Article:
A Short-Term Option to Reduce Greenhouse Gas Emissions
Carbon sequestration offers one of the most promising opportunities for reducing the accumulation of greenhouse gases in the atmosphere. In fact, even under the most optimistic scenarios for energy efficiency and the greater use of low- or no-carbon fuels, geologic storage of carbon dioxide(CO2) will likely be essential if the world is to stabilize atmospheric concentrations of greenhouse gases at acceptable levels. This is not only a national initiative – focusing on viable ways to reduce greenhouse emissions – but a global one as well. In September 2009, the U.S. Department of Energy announced the award of 11 projects worth $75.5 million to evaluate promising geologic formations for CO2 storage.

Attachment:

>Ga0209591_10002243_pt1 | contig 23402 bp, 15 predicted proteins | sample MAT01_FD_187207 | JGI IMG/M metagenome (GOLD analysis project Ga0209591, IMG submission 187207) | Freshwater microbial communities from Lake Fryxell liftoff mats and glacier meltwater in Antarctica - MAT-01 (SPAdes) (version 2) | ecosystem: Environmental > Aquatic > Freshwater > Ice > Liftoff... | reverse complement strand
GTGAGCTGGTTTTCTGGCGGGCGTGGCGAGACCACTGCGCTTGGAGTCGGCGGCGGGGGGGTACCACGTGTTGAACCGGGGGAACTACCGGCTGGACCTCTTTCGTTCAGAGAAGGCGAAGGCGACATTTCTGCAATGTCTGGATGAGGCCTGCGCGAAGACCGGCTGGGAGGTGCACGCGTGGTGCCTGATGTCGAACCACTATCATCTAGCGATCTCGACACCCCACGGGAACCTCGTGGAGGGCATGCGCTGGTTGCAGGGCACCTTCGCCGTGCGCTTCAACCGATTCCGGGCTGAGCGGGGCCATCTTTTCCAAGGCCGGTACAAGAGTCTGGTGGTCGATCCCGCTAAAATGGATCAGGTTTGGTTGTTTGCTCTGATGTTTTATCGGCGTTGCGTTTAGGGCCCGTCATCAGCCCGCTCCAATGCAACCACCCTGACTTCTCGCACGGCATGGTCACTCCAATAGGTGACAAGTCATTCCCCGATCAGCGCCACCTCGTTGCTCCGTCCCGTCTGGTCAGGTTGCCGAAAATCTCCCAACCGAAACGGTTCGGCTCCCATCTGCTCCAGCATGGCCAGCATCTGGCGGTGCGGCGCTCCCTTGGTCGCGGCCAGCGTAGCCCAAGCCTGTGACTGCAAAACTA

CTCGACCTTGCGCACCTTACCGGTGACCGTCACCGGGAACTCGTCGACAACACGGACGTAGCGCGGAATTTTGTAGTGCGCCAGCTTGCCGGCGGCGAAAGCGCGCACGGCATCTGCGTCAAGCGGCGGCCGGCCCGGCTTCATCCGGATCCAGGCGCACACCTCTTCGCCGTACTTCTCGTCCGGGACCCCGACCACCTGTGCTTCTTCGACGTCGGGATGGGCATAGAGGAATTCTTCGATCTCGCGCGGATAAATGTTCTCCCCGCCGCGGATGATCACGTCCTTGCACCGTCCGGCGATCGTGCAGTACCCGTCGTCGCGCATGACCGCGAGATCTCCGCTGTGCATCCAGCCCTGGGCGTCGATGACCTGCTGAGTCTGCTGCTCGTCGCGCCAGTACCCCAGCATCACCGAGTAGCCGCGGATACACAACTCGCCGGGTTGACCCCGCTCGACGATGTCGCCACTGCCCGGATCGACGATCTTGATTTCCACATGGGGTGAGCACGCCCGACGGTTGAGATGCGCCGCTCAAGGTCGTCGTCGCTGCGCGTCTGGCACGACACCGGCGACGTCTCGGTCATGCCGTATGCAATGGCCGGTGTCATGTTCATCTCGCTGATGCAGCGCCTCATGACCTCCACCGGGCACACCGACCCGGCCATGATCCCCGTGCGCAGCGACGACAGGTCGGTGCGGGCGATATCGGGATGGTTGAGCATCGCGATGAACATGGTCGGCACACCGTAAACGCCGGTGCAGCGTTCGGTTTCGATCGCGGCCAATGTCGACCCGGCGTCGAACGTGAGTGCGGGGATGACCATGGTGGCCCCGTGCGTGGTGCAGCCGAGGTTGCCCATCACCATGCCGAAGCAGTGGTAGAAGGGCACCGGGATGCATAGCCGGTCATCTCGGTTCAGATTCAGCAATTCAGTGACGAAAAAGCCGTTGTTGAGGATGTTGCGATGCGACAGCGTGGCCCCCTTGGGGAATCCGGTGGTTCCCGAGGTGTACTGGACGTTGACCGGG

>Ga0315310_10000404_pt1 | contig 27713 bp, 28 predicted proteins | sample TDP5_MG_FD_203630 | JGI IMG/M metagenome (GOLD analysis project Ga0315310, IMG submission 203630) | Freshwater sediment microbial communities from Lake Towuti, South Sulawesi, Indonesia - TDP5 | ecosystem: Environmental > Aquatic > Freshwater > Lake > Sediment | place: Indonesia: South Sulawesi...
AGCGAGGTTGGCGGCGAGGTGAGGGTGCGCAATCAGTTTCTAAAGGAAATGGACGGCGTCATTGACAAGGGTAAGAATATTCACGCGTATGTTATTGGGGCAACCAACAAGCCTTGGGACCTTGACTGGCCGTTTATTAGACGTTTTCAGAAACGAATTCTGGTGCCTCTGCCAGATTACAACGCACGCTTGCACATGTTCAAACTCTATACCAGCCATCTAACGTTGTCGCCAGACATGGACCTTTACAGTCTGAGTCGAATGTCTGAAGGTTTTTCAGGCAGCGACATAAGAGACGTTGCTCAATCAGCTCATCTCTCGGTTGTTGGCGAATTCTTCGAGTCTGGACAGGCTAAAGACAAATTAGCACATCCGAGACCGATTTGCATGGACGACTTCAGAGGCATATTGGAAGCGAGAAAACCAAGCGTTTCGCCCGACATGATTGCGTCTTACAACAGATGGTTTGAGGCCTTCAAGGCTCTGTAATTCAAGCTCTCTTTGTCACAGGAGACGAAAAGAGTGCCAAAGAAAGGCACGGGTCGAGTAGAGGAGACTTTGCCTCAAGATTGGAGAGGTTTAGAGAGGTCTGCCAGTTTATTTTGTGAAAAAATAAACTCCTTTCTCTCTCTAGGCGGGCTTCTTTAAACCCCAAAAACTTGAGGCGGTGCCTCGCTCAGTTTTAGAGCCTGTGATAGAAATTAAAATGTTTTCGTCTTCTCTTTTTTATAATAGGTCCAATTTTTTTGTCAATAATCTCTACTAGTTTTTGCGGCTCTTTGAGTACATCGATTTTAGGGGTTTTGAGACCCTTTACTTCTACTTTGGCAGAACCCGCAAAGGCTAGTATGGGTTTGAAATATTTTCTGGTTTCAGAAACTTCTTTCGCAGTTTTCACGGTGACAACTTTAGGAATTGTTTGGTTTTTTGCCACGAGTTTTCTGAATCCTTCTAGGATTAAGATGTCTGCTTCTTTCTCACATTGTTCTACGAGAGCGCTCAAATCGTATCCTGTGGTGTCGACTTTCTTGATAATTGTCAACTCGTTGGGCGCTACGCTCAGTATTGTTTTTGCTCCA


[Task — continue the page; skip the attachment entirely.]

The goal of these American Recovery and Reinvestment Act projects is to increase our understanding of the potential for these formations to safely and permanently store CO2. One of the awards was granted to the TriCarb Consortium for Carbon Sequestration – a group consisting of scientific, academic and government partners with a common interest in CO2 research. Partial funding is provided by the New York State Energy Research & Development Authority (NYSERDA). TriCarb will explore a geologic region known as the Newark Basin – a sequence of sedimentary and igneous rock that underlies parts of New York, New Jersey and Pennsylvania. The centerpiece of TriCarb’s study will be a test boring in the northern end of the Newark Basin in Rockland County, New York. TriCarb scientists will examine and test geologic characteristics of the rock down to depths of 5,000 to 8,000 feet using state-of the art investigative techniques and tools for coring, logging and sampling rock and formation fluids. There are no plans to sequester CO2 at the drilling site during this research phase or at any time in the future. However, this assessment will result in a better understanding of geology factors that will determine whether large-scale CO2 storage in deep strata of the Newark Basin may eventually be feasible.